With accidents and injuries a constant presence in the flow of life, there is a natural tendency to seek relief quickly, painlessly, cheaply and without the usual risks and potential complications that inevitably follow a doctor’s prescription for traditional care. It is with this in mind that alternative or complimentary medicine has flourished. For static magnetic therapy, like the magnets on the refrigerator door or the magnets sold in insoles, bracelets or blankets, this is globally a $1 billion business per year, siphoning tremendous amounts of money away from evidence-based medical treatment. Yet, is it fraud or latest version of snake oil? For decades, countless studies have been performed by competent, capable physicians seeking the answer to the efficacy of static magnets in the treatment of injury. Often the studies are touted as evidence-based with use of the right words such as placebo controlled, randomized and/or double blind. Yet when statistically knowledgeable peers review the articles for their own meta-analyses studies, they see that often the statistical strength of the study is lacking. Unfortunately, this is not the same as stating that there is a lack of beneficial effect. Thus we are left in a quandary. Some studies lead to a suspicion that static magnets work but that it has yet to be proven scientifically. Sometimes the sample size is too small or controls are not satisfactory with matched groups lacking. Other studies suggest no benefit at all with this modality.
Studies performed to test improved muscle strength or reduction of carpal tunnel syndrome after static magnet therapy failed to achieve statistical significance. In these studies, the efforts to mask the real magnet versus the sham magnet were successful, with participants on both arms of the study (real versus placebo) suspecting that they had “the real thing.”
The truth of the matter is that the medical profession is so bombarded by professional endorsements from highly successful athletes, massive advertising without oversight and the public’s innate desire for this treatment to work that the business of magnetic therapy remains both profitable and brisk. Maybe, as one anesthesiologist frustrated with the public amour of magnets stated, the answer at this time is to buy the cheapest magnet possible to at least reduce the pain in the wallet. So while the medical profession’s uncertainty and even suspicion as to the benefits of magnets persist, the public remains effusive in its praise, willing to fork over many dollars. Maybe we as physicians should suggest at this time better use of healthcare resources to help heal the injured.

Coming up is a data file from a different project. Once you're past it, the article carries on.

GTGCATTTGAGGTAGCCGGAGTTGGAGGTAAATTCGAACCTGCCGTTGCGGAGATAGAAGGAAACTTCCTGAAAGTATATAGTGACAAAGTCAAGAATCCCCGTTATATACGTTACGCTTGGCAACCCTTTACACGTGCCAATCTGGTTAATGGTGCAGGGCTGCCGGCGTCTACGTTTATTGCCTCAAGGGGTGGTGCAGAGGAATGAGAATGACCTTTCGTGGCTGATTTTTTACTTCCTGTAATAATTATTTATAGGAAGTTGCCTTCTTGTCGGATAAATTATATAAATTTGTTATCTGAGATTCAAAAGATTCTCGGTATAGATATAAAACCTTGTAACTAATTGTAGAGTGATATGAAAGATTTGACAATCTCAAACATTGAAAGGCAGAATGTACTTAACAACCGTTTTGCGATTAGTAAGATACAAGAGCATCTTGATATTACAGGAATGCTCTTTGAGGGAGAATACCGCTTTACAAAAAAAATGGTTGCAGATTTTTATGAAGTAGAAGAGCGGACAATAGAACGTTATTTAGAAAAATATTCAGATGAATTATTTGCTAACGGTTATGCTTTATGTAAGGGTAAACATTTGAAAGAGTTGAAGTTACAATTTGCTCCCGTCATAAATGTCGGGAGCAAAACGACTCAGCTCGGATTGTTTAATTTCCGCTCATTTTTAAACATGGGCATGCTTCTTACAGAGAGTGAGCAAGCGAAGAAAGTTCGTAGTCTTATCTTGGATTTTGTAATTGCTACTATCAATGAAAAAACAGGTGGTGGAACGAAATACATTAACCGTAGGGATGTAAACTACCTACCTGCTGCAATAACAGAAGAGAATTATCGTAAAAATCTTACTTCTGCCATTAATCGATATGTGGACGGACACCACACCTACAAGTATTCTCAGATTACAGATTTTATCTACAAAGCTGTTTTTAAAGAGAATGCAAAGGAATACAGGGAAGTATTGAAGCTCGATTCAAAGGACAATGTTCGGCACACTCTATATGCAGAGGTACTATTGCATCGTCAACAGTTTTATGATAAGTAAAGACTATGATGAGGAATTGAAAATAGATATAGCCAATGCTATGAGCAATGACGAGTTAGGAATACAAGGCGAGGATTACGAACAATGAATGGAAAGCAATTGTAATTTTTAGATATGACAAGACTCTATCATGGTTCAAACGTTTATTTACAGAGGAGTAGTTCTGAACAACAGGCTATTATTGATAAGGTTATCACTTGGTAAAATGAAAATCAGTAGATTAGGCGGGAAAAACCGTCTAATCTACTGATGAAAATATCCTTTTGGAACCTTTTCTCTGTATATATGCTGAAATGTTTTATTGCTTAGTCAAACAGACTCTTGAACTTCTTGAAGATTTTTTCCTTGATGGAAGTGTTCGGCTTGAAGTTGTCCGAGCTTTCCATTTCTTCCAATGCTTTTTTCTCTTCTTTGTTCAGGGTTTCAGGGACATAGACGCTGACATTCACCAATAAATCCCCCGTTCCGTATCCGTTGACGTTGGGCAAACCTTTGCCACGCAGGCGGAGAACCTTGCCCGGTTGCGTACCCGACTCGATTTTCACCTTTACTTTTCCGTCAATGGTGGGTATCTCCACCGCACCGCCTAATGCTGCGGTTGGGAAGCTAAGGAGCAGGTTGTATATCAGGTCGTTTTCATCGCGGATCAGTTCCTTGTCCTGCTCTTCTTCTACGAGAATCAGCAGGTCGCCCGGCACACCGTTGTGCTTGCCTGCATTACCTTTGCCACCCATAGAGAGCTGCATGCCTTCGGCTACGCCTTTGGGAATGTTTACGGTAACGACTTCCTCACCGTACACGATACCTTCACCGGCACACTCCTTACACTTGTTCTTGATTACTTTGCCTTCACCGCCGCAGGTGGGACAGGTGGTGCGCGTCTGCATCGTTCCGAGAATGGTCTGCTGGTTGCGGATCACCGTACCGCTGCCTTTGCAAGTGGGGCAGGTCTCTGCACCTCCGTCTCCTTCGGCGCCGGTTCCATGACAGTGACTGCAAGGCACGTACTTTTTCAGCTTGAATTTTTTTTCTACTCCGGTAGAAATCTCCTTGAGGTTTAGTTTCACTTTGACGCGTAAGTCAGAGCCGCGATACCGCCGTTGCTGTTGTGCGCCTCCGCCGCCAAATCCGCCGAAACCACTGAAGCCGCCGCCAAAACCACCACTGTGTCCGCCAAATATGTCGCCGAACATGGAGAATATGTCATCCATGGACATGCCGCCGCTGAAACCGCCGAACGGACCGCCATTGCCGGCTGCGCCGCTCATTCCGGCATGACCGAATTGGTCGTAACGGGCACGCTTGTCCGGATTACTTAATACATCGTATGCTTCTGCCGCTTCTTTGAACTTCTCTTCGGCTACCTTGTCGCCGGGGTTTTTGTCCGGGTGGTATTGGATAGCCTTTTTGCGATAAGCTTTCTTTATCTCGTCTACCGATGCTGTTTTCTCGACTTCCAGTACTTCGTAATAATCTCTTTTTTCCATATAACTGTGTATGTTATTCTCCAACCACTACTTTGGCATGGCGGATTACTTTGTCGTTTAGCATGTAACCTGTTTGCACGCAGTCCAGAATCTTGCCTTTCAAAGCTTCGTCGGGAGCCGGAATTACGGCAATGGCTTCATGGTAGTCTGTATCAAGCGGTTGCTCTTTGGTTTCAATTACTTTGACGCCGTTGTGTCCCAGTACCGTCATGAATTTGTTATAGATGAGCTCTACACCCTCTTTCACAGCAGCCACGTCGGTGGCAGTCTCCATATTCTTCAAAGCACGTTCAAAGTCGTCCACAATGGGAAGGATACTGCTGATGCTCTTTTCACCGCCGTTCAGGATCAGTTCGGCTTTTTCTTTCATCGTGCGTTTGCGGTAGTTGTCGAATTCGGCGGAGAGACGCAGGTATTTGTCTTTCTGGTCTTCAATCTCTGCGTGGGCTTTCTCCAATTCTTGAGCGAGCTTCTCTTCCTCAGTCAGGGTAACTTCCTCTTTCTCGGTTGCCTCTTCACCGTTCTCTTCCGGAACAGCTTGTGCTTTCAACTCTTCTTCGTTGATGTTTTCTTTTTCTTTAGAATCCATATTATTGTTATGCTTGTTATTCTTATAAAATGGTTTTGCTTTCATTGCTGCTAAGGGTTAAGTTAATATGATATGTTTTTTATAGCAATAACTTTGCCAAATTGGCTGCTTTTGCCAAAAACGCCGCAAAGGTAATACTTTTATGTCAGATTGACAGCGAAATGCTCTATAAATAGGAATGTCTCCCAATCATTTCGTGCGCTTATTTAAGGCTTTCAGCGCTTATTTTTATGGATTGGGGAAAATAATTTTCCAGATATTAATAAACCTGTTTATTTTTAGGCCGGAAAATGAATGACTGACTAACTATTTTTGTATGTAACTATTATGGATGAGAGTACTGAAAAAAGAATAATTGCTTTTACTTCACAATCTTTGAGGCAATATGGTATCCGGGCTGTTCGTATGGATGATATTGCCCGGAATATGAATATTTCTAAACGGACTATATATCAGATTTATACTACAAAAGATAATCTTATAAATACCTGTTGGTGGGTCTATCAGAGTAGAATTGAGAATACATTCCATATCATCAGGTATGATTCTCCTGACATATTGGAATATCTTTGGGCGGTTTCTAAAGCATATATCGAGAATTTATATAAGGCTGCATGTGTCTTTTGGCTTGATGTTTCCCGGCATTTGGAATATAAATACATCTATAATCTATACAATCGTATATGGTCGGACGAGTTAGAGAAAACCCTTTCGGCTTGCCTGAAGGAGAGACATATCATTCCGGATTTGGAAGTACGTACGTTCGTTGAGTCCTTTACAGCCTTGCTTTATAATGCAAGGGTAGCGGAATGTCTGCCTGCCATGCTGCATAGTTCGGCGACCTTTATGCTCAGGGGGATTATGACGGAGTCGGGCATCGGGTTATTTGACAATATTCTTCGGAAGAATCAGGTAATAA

Yet all is not gloomy in the world of magnetic therapy. Even Dr. Oz, with his legions of television and print followers, has acknowledged “a revolution” in medical care, the use of electromagnetic therapy to fight pain. This is different from the static magnets sewn into girdles and back braces. An electromagnet is a dynamic magnet that works by an electrical current creating a magnetic field. The electromagnets have already demonstrated worth and validity as part of injury treatment. For decades, orthopedists have utilized electromagnetic coils to promote healing in bones such as the tibia or scaphoid after horrendous limb-threatening fractures. Even amputations have been avoided with the use of this treatment modality. Now we are recognizing an even greater potential for this modality – the reduction of pain and the improved healing of wounds. There appears to be a direct effect on transmission of pain signals to the brain allowing for dramatic reduction in pain, even in chronic pain sufferers. Clinical trials have also demonstrated that ulcers previously refusing to heal have obediently and quickly closed up in an increased magnetic field as offered by an E-M coil.
This is the time to recognize that pain control does not necessarily have to come with the attendant risks of addiction or surgery. Nevertheless, although electromagnetic therapy is not a panacea for pain, try it, you’ll like it.